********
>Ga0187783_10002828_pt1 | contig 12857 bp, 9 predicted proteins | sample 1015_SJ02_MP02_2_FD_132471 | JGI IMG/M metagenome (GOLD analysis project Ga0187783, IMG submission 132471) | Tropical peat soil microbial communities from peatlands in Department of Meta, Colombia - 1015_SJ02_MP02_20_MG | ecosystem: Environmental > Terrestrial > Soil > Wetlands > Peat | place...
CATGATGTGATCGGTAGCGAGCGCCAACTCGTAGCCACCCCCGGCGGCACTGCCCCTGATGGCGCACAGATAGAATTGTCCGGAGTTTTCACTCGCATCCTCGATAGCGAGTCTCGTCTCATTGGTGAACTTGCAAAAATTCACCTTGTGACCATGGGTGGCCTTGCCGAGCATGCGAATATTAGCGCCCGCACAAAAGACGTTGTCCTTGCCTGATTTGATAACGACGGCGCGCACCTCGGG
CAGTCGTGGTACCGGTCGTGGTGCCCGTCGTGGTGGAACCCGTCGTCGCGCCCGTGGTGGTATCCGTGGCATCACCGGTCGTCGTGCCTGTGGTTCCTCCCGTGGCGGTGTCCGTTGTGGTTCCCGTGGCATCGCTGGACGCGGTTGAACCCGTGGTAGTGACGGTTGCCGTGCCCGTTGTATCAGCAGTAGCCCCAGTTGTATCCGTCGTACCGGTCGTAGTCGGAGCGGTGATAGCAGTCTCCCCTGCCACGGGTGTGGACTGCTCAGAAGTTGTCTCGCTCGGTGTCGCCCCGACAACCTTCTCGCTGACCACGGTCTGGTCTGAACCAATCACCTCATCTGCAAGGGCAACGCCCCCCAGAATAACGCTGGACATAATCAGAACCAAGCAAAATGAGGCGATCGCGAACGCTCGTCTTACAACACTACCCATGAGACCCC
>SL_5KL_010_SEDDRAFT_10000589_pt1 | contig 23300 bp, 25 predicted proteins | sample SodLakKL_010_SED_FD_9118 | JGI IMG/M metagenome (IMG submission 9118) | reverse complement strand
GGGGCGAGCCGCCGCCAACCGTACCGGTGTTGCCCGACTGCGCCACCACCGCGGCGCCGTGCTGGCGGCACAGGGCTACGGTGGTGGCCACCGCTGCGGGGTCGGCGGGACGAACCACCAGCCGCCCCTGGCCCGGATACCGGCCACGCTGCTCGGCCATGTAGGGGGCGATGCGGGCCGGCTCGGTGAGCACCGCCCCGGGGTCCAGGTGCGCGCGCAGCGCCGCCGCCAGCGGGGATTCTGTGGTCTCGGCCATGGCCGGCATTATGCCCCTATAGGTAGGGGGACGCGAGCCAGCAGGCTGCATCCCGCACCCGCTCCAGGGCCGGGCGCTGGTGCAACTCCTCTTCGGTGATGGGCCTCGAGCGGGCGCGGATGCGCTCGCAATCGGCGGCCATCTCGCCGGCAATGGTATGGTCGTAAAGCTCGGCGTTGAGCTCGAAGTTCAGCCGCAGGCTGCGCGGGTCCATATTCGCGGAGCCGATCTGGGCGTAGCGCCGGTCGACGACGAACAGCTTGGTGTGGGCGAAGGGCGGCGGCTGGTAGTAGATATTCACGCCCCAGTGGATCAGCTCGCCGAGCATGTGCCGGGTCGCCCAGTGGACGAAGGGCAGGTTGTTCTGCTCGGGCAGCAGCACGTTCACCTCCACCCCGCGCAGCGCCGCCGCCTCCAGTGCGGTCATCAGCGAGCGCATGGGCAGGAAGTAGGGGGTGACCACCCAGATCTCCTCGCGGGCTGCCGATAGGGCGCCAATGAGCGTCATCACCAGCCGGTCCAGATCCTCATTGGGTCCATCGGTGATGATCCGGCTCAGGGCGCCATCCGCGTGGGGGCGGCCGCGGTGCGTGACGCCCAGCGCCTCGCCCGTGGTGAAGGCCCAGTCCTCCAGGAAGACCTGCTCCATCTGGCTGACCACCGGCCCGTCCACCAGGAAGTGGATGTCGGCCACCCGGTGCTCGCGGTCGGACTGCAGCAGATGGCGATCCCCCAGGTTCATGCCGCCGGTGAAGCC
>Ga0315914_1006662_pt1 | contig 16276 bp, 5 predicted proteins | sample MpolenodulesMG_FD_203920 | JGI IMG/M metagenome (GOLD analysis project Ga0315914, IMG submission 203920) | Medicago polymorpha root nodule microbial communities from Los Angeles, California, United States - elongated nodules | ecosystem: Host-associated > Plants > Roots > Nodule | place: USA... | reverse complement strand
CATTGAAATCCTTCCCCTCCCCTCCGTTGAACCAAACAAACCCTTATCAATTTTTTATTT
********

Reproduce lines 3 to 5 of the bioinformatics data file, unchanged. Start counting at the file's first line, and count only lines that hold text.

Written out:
CAGTCGTGGTACCGGTCGTGGTGCCCGTCGTGGTGGAACCCGTCGTCGCGCCCGTGGTGGTATCCGTGGCATCACCGGTCGTCGTGCCTGTGGTTCCTCCCGTGGCGGTGTCCGTTGTGGTTCCCGTGGCATCGCTGGACGCGGTTGAACCCGTGGTAGTGACGGTTGCCGTGCCCGTTGTATCAGCAGTAGCCCCAGTTGTATCCGTCGTACCGGTCGTAGTCGGAGCGGTGATAGCAGTCTCCCCTGCCACGGGTGTGGACTGCTCAGAAGTTGTCTCGCTCGGTGTCGCCCCGACAACCTTCTCGCTGACCACGGTCTGGTCTGAACCAATCACCTCATCTGCAAGGGCAACGCCCCCCAGAATAACGCTGGACATAATCAGAACCAAGCAAAATGAGGCGATCGCGAACGCTCGTCTTACAACACTACCCATGAGACCCC
>SL_5KL_010_SEDDRAFT_10000589_pt1 | contig 23300 bp, 25 predicted proteins | sample SodLakKL_010_SED_FD_9118 | JGI IMG/M metagenome (IMG submission 9118) | reverse complement strand
GGGGCGAGCCGCCGCCAACCGTACCGGTGTTGCCCGACTGCGCCACCACCGCGGCGCCGTGCTGGCGGCACAGGGCTACGGTGGTGGCCACCGCTGCGGGGTCGGCGGGACGAACCACCAGCCGCCCCTGGCCCGGATACCGGCCACGCTGCTCGGCCATGTAGGGGGCGATGCGGGCCGGCTCGGTGAGCACCGCCCCGGGGTCCAGGTGCGCGCGCAGCGCCGCCGCCAGCGGGGATTCTGTGGTCTCGGCCATGGCCGGCATTATGCCCCTATAGGTAGGGGGACGCGAGCCAGCAGGCTGCATCCCGCACCCGCTCCAGGGCCGGGCGCTGGTGCAACTCCTCTTCGGTGATGGGCCTCGAGCGGGCGCGGATGCGCTCGCAATCGGCGGCCATCTCGCCGGCAATGGTATGGTCGTAAAGCTCGGCGTTGAGCTCGAAGTTCAGCCGCAGGCTGCGCGGGTCCATATTCGCGGAGCCGATCTGGGCGTAGCGCCGGTCGACGACGAACAGCTTGGTGTGGGCGAAGGGCGGCGGCTGGTAGTAGATATTCACGCCCCAGTGGATCAGCTCGCCGAGCATGTGCCGGGTCGCCCAGTGGACGAAGGGCAGGTTGTTCTGCTCGGGCAGCAGCACGTTCACCTCCACCCCGCGCAGCGCCGCCGCCTCCAGTGCGGTCATCAGCGAGCGCATGGGCAGGAAGTAGGGGGTGACCACCCAGATCTCCTCGCGGGCTGCCGATAGGGCGCCAATGAGCGTCATCACCAGCCGGTCCAGATCCTCATTGGGTCCATCGGTGATGATCCGGCTCAGGGCGCCATCCGCGTGGGGGCGGCCGCGGTGCGTGACGCCCAGCGCCTCGCCCGTGGTGAAGGCCCAGTCCTCCAGGAAGACCTGCTCCATCTGGCTGACCACCGGCCCGTCCACCAGGAAGTGGATGTCGGCCACCCGGTGCTCGCGGTCGGACTGCAGCAGATGGCGATCCCCCAGGTTCATGCCGCCGGTGAAGCC